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swmcl
April 15th, 2009, 03:42 AM
Hi,

I have an Ubuntu system that has been running on and off for a while now (maybe a year).

I found that the home partition was full and I couldn't run programs anymore. So ... I tried to resize. I am using a USB Ubuntu external drive.

I had 4 primary partitions and a swap. I copied all from /home (on sda4) to /usr/home (on sda3).

Using gparted as root I downsized sda3. I then deleted the 4th primary and swap and went to an extended which is now a larger partition called /sda5 and a swap.

I then copied all of /usr/home to the new sda5.

When I try to start the computer, fsck reports sda1, sda2 and sda3 OK but fails with sda5.

I am left with a command line logon.

I've not done this before so I'd appreciate help. There is no 'format' command at the command line either!

Rgds,

Steve

unutbu
April 15th, 2009, 04:00 AM
What is the desired mount point for each of your partitions? For example:


sda1 /boot?
sda2 /?
sda3 /usr?
sda5 /home
swap?

Please post the output of


cat /etc/fstab
blkid -c /dev/null
sudo fdisk -l

If you would like directions on how to post the output using the command-line,
please tell us if you have a network connection or some kind of removable media like a USB flash key.

swmcl
April 15th, 2009, 05:08 AM
Thanks unutbu,

It's pretty dead I think. I've just read a post here:

http://www.howtoforge.com/linux_resizing_ext3_partitions

and it doesn't look good. I had ext3 partitions. I was using gparted all the way. Aparently one must convert to ext2 before resizing?!

I can find a USB key (I could use the Ubuntu on USB disk) but I'm not sure how to get any networking running.

Can I make a summary of the requested info here?

sda1 was /
sda2 ? (possibly /var)
sda3 was /usr
sda4 was /home

fdisk reports the following:

/dev/sda1 * 1 1459 83 Linux
/dev/sda2 1460 3891 83 Linux
/dev/sda3 3892 5185 83 Linux
/dev/sda4 5186 9729 Extended
/dev/sda5 5186 9020 83 Linux
/dev/sda6 9021 9729 Linux Swap

blkid has this:

/dev/sda1: UUID="blk info here--lots of numbers" Type= ext3
/dev/sda2: --same as above-- SEC_Type="ext2" Type="ext3"
/dev/sda3: --same as above--
/dev/sda5: LABEL="/home" UUID="--same sort of info here--" same type as others
/dev/sda6 TYPE="swap"

/etc/fstab looks OK too in that I can't see anything too bad or out of place.

Could you let me know what I should find? Do I need to run a fsck somehow?

My USB keys are all FAT drives I'm afraid.

I'm on the verge of going and buying another hard drive and starting again. All my critical data is on a separate hard drive in the machine. This drive was running an updated stable Ubuntu.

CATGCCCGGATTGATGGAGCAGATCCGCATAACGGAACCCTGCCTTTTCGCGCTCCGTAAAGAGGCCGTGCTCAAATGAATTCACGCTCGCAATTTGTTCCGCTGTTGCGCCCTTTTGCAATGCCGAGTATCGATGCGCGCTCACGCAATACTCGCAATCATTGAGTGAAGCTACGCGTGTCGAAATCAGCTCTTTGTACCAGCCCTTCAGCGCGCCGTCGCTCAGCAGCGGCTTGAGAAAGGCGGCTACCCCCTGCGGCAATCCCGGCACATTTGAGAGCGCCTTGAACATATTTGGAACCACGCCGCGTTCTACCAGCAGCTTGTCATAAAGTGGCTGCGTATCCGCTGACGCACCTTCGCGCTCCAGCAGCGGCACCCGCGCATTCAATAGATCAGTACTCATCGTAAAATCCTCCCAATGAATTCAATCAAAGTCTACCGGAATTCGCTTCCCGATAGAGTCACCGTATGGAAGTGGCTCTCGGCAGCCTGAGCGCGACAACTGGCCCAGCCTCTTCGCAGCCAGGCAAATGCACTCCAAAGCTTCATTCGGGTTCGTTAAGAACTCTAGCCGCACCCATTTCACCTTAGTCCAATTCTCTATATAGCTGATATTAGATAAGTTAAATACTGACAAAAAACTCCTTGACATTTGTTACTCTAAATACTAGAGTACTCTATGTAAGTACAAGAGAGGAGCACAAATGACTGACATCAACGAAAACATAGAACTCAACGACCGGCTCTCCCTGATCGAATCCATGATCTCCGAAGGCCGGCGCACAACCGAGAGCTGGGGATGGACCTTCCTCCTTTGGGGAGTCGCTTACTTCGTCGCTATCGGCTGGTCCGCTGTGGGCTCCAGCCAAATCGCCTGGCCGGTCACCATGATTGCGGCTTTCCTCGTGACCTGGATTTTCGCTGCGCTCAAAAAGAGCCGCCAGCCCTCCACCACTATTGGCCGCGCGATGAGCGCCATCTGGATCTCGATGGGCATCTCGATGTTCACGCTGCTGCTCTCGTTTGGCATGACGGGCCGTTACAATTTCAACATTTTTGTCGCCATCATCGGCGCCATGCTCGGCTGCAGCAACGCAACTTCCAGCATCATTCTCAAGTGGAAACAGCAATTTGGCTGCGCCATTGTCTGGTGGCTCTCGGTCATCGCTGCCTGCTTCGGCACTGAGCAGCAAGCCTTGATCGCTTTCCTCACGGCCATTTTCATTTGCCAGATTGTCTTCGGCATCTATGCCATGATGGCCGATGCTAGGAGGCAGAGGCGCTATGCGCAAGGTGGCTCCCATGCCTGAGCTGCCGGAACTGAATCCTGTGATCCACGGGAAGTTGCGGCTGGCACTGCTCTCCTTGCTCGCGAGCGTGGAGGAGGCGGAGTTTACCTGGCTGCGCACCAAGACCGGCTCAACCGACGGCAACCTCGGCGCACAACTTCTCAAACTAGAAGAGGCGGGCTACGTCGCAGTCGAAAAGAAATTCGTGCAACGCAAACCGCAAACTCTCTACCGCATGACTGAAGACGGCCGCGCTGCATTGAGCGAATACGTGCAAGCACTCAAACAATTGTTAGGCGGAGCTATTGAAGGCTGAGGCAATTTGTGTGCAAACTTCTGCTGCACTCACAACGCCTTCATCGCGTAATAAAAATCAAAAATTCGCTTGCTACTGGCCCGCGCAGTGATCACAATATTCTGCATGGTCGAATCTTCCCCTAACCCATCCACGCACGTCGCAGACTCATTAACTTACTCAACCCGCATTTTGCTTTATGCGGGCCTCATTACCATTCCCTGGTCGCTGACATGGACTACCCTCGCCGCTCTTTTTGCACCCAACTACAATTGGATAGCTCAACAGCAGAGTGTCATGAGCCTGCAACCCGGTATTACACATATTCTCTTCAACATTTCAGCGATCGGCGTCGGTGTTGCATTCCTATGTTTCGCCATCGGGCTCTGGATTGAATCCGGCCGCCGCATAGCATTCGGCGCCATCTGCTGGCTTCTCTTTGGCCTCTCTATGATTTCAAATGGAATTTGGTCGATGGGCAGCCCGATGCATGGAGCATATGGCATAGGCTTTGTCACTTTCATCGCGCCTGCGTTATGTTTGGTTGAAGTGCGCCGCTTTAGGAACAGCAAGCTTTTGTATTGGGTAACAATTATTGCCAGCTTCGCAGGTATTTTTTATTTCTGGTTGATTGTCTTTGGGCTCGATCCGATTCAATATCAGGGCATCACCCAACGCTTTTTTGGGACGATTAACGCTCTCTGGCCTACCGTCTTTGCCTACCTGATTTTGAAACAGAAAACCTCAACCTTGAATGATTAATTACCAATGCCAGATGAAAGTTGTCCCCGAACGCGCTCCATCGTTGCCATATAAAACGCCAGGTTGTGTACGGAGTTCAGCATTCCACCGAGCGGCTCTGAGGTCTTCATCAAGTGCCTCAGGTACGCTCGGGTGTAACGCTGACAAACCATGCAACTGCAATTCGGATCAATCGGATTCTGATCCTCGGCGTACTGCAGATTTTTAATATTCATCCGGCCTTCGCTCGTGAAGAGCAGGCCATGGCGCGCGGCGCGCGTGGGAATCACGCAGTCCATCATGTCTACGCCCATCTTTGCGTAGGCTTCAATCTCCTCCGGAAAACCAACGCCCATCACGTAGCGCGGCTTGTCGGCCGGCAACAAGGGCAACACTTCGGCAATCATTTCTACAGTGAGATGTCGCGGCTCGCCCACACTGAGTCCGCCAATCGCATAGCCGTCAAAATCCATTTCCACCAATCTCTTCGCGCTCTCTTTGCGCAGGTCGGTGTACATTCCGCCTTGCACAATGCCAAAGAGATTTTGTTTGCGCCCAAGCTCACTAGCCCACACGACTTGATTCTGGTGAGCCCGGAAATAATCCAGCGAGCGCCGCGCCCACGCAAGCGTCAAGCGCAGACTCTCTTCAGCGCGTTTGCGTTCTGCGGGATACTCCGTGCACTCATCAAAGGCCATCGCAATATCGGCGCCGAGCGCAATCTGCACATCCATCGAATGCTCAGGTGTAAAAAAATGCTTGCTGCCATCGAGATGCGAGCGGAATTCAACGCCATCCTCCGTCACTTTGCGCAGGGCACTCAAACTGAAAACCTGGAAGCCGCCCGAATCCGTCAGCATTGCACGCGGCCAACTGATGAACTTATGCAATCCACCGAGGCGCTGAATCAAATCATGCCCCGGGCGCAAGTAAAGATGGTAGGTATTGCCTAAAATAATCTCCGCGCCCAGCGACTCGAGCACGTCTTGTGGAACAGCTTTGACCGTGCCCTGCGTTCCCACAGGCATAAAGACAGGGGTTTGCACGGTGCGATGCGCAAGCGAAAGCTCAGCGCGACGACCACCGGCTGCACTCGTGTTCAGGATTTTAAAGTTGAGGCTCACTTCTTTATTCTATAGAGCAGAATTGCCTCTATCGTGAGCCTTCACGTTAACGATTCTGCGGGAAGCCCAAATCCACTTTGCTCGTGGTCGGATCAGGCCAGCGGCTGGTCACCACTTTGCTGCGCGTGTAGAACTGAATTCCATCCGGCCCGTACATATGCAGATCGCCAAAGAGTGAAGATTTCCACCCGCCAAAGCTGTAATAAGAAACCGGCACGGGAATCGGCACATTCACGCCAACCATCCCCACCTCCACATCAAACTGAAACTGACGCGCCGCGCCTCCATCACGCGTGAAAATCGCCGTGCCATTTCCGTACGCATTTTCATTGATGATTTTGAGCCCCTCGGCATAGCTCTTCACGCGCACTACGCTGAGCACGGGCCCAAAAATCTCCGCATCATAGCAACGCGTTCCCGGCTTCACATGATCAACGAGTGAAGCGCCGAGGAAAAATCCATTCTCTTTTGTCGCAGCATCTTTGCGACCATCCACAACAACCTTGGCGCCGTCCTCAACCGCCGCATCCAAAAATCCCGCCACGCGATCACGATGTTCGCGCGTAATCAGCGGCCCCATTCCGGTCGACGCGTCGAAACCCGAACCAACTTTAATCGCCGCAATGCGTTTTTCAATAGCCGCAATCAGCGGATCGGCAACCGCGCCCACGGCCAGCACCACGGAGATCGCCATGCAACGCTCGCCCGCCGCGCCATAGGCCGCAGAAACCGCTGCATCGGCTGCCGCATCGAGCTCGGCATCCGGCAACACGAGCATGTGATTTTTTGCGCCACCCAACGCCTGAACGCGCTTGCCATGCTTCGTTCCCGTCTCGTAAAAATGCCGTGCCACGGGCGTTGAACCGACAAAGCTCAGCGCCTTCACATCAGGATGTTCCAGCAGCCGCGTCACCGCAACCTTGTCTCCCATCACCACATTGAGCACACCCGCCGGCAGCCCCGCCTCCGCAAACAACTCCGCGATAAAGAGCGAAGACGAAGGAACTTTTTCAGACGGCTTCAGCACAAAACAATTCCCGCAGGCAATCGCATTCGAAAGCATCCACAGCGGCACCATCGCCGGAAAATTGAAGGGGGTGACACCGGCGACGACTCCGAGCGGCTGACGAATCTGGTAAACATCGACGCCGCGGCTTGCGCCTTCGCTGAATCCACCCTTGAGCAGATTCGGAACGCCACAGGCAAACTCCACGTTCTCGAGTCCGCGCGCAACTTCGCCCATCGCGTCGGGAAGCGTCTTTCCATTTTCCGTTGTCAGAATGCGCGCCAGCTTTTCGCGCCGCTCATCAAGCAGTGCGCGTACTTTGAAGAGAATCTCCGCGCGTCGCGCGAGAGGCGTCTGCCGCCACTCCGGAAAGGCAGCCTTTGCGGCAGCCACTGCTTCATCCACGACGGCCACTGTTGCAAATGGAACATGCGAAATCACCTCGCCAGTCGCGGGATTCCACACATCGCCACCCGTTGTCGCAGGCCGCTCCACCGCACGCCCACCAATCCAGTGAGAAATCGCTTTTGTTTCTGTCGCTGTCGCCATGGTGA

Thanks so far.

unutbu
April 15th, 2009, 01:11 PM
swmcl, I believe your problem is fixable without buying additional hardware, but it might take a while because we do not seem to be on the forum at the same time, which makes communication slow.

You mentioned that all your critical data is on a separate drive. What a relief that is!
Given the delays in our communication, the quickest way to solve your problem may be to reinstall Ubuntu.

However, if you'd like to try to fix the problem without reinstalling, here are some thoughts and suggestions:

First, be assured: it is entirely possible to resize an ext3 partition using GParted. You've done nothing wrong by using GParted.

From your description, I believe that the boot process is failing because /etc/fstab references partitions that no longer exist.

If your /etc/fstab contains a line like this:


# /dev/sda4
UUID=9fbf869d-738c-436e-baf4-3e40db8d2c84 /home ext3 relatime 0 2

then this line would cause problems because there is no longer a partition with UUID
9fbf869d-738c-436e-baf4-3e40db8d2c84. (Each partition has a universally unique identifier, called a UUID).

The blkid command shows the UUIDs of the partitions as they currently exist.

You could try looking through the output of "blkid -c /dev/null" and "cat /etc/fstab" and matching up the UUIDs and making sure the UUIDs are mounted at the right places. Make sure that no UUID referenced in fstab is not also mentioned in the output of blkid.

If you'd like some help doing this, we'll need to see the complete output of


cat /etc/fstab
blkid -c /dev/null

It would also help to see the exact wording of the error message that mentions fsck, and at least a few of the lines that preceed the error message.

If you are getting all the way to a command-line login prompt, and if you usually have a network connection, then you probably have one at the command-line too.

To test if that is true, type



sudo apt-get install pastebinit

If you have a network connection, this will install the pastebinit package, which uses about 50 KB of space. If that works, then type



blkid -c /dev/null > /tmp/blkid.out
pastebinit -i /etc/fstab -b http://paste.ubuntu.com
pastebinit -i /tmp/blkid.out -b http://paste.ubuntu.com

The pastebinit commands will post the /etc/fstab and /tmp/blkid.out files to paste.ubuntu.com. It will output the url where the files can be found. Post back here with the urls.

If you don't have a network connection, try sticking in a USB flash key. It should get mounted at /media/disk automatically. Then you could save the output onto the flash key by typing the command


blkid -c /dev/null > /media/disk/blkid.out
cat /etc/fstab > /media/disk/fstab
sudo umount /media/disk # Be sure to unmount the flash key before removing it.

Then remove the flash key, tote it to a computer with an internet connection, and post the contents.

PS. I don't want to tell you to run fsck yet, because fsck is a little bit dangerous -- it can delete inodes which means losing data. If we can fix this be editing /etc/fstab, that would be the much preferred solution.